When I was 14 my favorite game, Commandos: Behind Enemy Lines, came out. I biked 10 miles to the Big Name Box store and paid $70 for the massive tombstone sized box with my new prized game inside. Nobody even knew about the game and I had to follow community blogs to even know when it was released. To me, this was the golden age of gaming.
I contrast this memory against the current massive ecosystem of games where everybody is more interested in talking about games that suck instead of games they enjoy. I believe it’s because there are a few elements working together which allow for bad games to be released and still make massive sales – and here they are; reasons why games don't have to be good anymore.
Steam Early Access
“If you buy early access, you’re going to have a bad time”
I have nothing against Steam and nothing against people doing this, but it has single-handedly changed my perception with the gaming marketplace. When I was a teenager, it was exciting to find a bug in Pokemon but now it’s just blatant negligence.
I don’t want to throw the baby out with the bathwater, because a ton of amazing games have come out of this program, but I do wish there was more diligence on Steam’s behalf to ensure a level of quality. I’ll lump crowdfunding into this section because it’s the same principle. You’re paying for the idea behind a game rather than the game itself. The potential abuse of the system is evident in the countless refund requests that Steam users open and almost never receive.
Open Source Engines
When I first started marketing games, the only companies to do work for were the major studios or new start ups. Now, the majority of my work are small team projects, often with the development team living in their parent's basement. There’s no problem with this, in fact, I love it! Everyone has the ability to make their own games, but at the same time... everyone has the ability to make their own games. I will confidently say this has lowered the quality of the average title launched through a digital distributor, but there still is an obvious tier of excellence in quality a large portion of games strive for.
That being said, I find roughly 90% of games on Steam or bundles have zero interest to me. So many games just reiterate an old concept and the number of studios looking to capitalize on pop genres is disturbing (zombie/survival open worlds). What blows my mind is when I talk to some of the studios who launch these crazy knock off games who have still earned millions in revenue from Steam sales alone.
It’s only now being openly revealed, but there is large dark side industry around game marketing. The latest revelations about YouTube sponsored videos have become a mainstream tactic that most games include in their launch strategy. It’s obvious that every YouTuber will get access to your game once on the market, but marketers and product managers know they only have to manage the opening reception of a game to acquire the initial onslaught of sales.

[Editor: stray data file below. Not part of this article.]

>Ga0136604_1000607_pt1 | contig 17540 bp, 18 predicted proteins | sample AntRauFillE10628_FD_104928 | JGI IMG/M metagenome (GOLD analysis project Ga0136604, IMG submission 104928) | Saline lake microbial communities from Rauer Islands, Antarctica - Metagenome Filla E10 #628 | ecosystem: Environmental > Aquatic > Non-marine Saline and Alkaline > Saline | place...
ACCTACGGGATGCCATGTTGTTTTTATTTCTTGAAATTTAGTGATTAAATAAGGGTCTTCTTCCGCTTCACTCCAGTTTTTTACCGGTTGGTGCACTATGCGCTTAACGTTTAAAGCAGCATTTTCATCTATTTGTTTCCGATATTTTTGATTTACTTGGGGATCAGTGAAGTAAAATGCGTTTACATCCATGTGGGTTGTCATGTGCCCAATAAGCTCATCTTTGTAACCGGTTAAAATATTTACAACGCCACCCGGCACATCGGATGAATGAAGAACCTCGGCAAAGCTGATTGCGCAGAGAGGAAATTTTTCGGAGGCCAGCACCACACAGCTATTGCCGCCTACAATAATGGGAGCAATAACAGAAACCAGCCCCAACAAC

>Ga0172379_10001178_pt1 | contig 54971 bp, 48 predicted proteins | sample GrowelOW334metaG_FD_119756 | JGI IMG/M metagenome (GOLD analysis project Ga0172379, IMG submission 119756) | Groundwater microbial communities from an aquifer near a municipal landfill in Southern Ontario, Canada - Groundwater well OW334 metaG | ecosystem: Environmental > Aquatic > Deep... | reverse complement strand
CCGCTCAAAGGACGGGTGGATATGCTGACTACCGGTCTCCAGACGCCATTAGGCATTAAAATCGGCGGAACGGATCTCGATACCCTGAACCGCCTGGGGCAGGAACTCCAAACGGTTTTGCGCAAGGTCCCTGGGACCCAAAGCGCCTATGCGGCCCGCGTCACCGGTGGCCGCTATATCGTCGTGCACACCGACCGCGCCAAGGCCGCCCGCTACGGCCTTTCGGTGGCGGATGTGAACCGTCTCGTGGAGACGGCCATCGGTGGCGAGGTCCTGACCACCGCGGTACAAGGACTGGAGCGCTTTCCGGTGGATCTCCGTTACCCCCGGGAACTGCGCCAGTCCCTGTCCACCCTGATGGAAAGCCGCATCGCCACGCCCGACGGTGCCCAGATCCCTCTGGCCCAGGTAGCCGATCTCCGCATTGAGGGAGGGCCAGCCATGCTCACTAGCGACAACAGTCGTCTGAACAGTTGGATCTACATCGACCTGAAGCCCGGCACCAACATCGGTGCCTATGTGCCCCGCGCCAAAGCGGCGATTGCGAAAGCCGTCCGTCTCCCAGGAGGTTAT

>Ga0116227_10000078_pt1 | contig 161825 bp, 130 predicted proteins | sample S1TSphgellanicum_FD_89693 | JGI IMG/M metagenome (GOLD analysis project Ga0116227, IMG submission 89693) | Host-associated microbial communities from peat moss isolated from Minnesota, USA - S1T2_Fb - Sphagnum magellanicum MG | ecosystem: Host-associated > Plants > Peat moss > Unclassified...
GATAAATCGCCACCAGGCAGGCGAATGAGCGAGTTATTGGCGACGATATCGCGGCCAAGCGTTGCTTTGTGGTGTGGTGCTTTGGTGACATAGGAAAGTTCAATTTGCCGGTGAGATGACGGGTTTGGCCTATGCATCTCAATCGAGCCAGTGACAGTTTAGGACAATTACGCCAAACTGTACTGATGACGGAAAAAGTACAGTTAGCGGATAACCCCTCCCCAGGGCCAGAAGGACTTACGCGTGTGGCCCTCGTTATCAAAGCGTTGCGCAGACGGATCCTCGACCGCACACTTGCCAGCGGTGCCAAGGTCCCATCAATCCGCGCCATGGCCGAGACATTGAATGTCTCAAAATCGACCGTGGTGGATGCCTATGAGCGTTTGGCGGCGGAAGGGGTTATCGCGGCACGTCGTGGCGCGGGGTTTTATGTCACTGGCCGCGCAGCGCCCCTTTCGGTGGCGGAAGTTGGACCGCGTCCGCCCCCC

A game should speak for itself and if you have to curate who showcases your game (because you're paying those people to like it) you’re manipulating the perception of the game. I do think YouTube should be an essential part of any game’s strategy, but only through unbiased means - I wrote about this before.
This issue is further compounded by a copyright holder’s ability to pull a video which doesn’t give a favorable review of their title. Total Biscuit has already exposed the very common occurance of this happening. I won’t pretend that the majority of YouTubers ask for a paid review, but enough of them do. It’s hard to judge though – would you turn down $10,000 to play a game and make a few videos about it?
Take a think on your favorite big publisher. EA, Blizzard and Ubisoft are no longer in the business of publishing video games, but instead sequels. Once a game has been well received, the development and monetization team figure out how to milk the property dry. There’s rarely attention given to how the gameplay can experience innovation or advancement and a string of titles and transmedia merchandise burst forth onto the market.
I’ve worked with some of these guys, so I won’t play innocent. The politics of gaming companies has become something fascinating as you see people with a shocking disregard for consumers brought into leadership rather than committed and passionate creative individuals. The saddest part is that the majority of the decisions I saw made while working for bigger studios were based around better earning potential rather than the consumer’s enjoyment.
What This All Means
There is a life cycle in economics where demand and supply enjoy an exciting relationship. With the video game industry entering an age of maturity we’re experiencing the shift from pull marketing to push marketing.
Games used to rely on putting out marketing material like press releases, screenshots, demo disks (remember these in cereal boxes?) and maybe a cinematic.
But now we have Steam sales to push volume, obscene bundles which cannibalize the perceived value of games and social media platforms urging you to join so they can propel marketing material to you. The average game can’t rely on sharing basic trailers and screenshots, but with sales teams and distribution tactics.
I realize that games rely on large investment to make and require huge sale payoffs to be considered successful but the gaming industry is starting to be run by business executives rather than game makers.
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